Admission to the minor will require completion of a first core course in the minor, approval from the student’s major Graduate Program Head/Graduate Program Chair/Director of Graduate Studies or Professor-in-Charge, and submission of a minor plan of study (listing intended courses by semester and approved by the student’s intended minor faculty dissertation committee member) submitted to the MATSE department graduate program coordinator. A form for the minor plan of study and its approval is available from the graduate minor program. Graduate students in good standing (with current graduate GPA at or above 3.0) who have approval and who have completed a minor core course with a grade of B or higher will be admitted to the minor.
The doctoral minor consists of no fewer than 15 credits, 9 credits of which must be from a list of core minor courses, and 6 credits of which are elective courses. A minimum of 6 credits must be at the 500 level.
|Core Minor Courses|
|Select 9 credits from the following:||9|
|Quantum Chemistry I|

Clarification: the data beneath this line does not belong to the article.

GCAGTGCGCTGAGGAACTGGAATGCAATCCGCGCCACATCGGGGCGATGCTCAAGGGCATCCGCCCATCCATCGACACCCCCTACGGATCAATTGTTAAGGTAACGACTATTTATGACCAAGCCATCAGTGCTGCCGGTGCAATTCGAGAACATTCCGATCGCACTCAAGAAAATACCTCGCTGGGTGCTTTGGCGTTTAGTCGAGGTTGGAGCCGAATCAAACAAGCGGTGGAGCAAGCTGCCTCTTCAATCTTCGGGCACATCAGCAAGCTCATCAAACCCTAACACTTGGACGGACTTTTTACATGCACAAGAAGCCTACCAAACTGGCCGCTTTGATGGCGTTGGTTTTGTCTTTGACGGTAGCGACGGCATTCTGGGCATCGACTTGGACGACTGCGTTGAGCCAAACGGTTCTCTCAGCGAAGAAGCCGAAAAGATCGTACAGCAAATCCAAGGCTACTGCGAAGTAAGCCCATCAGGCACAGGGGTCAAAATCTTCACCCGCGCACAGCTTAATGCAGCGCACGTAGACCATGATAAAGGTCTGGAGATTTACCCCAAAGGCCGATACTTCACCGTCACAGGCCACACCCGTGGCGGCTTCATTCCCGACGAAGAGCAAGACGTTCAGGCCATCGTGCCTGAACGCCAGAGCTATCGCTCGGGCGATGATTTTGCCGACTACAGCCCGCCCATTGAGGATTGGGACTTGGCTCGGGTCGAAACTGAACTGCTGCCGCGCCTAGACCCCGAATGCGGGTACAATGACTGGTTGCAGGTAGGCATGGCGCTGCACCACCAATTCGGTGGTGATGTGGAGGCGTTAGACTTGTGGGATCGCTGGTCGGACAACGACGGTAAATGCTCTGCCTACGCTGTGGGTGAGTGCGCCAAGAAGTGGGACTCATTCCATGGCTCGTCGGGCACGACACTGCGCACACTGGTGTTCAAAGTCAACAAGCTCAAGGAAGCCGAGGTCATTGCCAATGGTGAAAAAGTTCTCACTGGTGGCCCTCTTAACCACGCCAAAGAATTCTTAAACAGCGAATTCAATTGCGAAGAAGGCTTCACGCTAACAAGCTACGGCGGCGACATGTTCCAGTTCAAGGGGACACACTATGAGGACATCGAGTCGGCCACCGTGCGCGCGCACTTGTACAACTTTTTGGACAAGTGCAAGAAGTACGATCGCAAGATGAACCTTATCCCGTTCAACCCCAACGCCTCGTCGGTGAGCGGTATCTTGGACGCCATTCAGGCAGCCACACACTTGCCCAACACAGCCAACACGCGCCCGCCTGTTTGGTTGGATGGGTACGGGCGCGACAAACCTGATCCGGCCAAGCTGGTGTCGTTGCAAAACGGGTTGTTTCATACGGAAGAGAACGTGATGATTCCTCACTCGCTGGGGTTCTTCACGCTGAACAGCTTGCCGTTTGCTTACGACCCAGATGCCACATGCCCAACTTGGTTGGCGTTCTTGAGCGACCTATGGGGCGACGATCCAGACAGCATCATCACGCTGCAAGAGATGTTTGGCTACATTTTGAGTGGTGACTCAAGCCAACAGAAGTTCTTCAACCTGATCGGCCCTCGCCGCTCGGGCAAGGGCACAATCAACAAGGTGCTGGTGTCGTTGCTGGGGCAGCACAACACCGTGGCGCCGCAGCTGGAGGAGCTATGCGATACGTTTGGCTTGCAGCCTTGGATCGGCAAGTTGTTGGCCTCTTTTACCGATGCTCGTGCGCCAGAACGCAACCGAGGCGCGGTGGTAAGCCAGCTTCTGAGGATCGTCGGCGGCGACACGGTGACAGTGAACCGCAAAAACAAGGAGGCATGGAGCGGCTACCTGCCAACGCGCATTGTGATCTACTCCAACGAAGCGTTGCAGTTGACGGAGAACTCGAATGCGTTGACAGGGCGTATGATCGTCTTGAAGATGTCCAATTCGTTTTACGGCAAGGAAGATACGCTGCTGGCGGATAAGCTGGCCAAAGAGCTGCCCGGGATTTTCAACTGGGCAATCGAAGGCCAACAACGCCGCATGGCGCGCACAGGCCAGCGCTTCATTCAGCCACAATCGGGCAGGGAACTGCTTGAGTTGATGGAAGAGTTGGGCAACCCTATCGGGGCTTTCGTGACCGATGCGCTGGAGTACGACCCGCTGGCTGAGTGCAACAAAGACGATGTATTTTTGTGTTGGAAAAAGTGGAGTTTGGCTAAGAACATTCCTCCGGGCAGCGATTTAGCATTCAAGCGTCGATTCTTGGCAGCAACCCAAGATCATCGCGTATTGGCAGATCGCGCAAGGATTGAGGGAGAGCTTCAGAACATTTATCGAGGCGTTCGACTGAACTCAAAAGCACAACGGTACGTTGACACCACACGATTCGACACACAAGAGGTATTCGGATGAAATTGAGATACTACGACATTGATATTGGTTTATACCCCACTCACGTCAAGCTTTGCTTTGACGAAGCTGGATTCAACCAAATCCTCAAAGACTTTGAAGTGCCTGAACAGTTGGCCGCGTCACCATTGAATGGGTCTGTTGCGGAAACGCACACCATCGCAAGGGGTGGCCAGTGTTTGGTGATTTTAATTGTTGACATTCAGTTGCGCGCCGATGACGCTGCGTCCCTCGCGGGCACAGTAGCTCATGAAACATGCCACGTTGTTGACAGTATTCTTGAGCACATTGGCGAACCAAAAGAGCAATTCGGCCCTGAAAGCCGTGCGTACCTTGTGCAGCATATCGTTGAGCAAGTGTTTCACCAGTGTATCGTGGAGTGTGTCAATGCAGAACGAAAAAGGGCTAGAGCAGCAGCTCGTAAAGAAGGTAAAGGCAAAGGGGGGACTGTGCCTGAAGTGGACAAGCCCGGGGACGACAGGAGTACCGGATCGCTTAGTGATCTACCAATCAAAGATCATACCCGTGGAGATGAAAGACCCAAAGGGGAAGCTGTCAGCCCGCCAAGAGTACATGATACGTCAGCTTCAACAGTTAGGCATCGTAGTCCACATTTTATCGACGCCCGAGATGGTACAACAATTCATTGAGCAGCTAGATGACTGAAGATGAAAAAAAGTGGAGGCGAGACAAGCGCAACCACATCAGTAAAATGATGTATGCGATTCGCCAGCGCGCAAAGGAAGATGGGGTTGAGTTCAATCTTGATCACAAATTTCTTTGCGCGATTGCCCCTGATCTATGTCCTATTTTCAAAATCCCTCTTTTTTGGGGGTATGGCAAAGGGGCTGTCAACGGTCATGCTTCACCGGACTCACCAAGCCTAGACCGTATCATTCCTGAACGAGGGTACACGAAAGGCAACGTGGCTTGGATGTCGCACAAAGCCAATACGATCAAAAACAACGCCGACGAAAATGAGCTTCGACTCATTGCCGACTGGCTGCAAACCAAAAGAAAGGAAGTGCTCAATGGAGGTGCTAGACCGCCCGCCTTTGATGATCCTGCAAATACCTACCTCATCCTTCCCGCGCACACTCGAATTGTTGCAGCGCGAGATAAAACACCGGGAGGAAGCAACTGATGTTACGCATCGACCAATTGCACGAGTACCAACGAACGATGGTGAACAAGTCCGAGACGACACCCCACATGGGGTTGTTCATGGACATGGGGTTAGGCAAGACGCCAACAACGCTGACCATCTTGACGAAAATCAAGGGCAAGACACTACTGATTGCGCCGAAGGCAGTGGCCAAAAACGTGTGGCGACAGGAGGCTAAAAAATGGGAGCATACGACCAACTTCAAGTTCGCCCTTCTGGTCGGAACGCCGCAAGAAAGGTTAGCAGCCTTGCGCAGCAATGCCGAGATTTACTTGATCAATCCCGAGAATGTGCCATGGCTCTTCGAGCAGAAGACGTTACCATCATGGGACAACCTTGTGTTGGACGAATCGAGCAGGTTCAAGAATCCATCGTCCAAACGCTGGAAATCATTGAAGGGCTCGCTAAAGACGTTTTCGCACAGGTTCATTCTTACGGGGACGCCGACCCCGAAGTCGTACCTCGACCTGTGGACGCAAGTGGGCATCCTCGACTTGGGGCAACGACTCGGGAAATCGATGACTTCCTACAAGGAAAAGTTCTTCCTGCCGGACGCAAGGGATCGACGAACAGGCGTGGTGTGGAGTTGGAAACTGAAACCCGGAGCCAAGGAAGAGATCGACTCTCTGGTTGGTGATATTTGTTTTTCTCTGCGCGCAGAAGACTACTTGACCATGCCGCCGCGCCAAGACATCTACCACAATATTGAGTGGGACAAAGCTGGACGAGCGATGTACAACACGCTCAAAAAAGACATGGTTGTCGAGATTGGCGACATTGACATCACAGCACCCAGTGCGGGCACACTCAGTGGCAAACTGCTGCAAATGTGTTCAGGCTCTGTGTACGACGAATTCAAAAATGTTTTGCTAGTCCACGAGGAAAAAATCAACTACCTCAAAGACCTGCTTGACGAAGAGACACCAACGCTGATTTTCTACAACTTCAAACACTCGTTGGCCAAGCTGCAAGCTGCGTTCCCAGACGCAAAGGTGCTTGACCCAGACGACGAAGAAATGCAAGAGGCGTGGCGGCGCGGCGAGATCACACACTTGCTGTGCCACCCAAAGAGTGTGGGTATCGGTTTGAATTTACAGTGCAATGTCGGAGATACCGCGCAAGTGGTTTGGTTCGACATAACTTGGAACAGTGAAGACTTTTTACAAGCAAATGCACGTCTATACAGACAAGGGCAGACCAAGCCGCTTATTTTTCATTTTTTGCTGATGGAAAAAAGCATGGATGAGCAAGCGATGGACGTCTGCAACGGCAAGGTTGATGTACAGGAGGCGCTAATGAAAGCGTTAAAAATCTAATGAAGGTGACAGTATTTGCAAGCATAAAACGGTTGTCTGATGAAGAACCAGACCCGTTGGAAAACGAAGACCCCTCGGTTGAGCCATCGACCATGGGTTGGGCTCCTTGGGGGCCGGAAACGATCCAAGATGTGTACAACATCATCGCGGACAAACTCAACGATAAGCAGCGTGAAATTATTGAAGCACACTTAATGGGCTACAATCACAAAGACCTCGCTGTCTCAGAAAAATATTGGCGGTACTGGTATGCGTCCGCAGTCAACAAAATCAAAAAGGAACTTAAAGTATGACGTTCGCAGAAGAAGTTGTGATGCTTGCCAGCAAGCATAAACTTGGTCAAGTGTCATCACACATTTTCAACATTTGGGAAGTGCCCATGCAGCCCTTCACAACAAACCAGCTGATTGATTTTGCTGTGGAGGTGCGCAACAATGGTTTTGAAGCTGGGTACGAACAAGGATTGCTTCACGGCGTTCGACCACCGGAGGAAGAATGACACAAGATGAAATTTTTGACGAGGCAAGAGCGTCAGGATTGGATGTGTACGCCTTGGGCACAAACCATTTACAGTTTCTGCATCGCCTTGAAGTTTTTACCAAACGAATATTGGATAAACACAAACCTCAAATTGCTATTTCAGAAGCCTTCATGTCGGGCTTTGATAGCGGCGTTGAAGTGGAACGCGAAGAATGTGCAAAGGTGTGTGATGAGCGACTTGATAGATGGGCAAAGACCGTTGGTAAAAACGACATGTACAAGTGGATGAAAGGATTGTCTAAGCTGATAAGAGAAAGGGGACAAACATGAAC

|Quantum Chemistry II|
|Quantum Mechanics I|
|Quantum Theory of Solids I|
|Computational Materials Science and Engineering|
|Computational Materials Science of Soft Materials|
|Computational Materials Science II: Continuum, Mesocale Simulations|
|Select 6 credits from list of electives||6|
A list of elective courses is maintained by the Department of Materials Science and Engineering. The Department also maintains a list of faculty who may represent the minor on dissertation committees. The minor is only available to doctoral students. Official requests to add a minor to a doctoral student’s academic record must be submitted to Graduate Enrollment Services prior to establishment of the dissertation committee and prior to scheduling the comprehensive examination. At least one Graduate Faculty member from the minor field must serve on the candidate’s dissertation committee.
Graduate courses carry numbers from 500 to 699 and 800 to 899. Advanced undergraduate courses numbered between 400 and 499 may be used to meet some graduate degree requirements when taken by graduate students. Courses below the 400 level may not. A graduate student may register for or audit these courses in order to make up deficiencies or to fill in gaps in previous education but not to meet requirements for an advanced degree.